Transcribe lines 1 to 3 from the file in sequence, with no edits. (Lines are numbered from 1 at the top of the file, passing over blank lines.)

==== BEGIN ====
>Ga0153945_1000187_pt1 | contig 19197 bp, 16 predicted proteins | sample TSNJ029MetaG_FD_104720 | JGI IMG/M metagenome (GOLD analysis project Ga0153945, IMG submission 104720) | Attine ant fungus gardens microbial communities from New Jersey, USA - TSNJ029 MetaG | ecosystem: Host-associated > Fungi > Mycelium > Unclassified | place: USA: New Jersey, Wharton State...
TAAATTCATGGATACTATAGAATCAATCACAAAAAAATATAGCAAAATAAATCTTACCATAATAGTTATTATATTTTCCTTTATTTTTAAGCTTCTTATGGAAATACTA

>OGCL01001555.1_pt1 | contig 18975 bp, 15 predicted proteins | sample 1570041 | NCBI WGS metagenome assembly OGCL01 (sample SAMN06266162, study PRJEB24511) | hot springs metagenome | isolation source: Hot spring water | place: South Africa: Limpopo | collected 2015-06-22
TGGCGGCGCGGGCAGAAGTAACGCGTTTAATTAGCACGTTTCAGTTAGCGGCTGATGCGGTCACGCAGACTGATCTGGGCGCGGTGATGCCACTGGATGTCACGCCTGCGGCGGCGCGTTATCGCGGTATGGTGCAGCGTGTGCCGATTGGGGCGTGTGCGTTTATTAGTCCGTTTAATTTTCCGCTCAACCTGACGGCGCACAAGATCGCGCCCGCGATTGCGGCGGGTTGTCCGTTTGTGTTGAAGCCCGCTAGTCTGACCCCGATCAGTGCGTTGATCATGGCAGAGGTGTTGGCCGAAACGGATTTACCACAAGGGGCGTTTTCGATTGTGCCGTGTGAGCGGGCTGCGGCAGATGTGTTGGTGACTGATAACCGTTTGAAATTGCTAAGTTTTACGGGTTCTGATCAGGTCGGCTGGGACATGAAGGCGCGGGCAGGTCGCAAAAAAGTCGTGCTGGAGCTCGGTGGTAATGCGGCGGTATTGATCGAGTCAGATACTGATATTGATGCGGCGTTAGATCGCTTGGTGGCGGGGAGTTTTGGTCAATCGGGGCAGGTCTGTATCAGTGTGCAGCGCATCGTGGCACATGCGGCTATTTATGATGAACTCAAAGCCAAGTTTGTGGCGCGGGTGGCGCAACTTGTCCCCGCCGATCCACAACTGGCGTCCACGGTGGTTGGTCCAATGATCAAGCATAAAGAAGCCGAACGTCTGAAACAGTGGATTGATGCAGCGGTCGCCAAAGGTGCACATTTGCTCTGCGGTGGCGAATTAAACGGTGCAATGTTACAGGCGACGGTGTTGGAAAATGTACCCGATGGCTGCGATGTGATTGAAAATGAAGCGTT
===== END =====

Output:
>Ga0153945_1000187_pt1 | contig 19197 bp, 16 predicted proteins | sample TSNJ029MetaG_FD_104720 | JGI IMG/M metagenome (GOLD analysis project Ga0153945, IMG submission 104720) | Attine ant fungus gardens microbial communities from New Jersey, USA - TSNJ029 MetaG | ecosystem: Host-associated > Fungi > Mycelium > Unclassified | place: USA: New Jersey, Wharton State...
TAAATTCATGGATACTATAGAATCAATCACAAAAAAATATAGCAAAATAAATCTTACCATAATAGTTATTATATTTTCCTTTATTTTTAAGCTTCTTATGGAAATACTA

>OGCL01001555.1_pt1 | contig 18975 bp, 15 predicted proteins | sample 1570041 | NCBI WGS metagenome assembly OGCL01 (sample SAMN06266162, study PRJEB24511) | hot springs metagenome | isolation source: Hot spring water | place: South Africa: Limpopo | collected 2015-06-22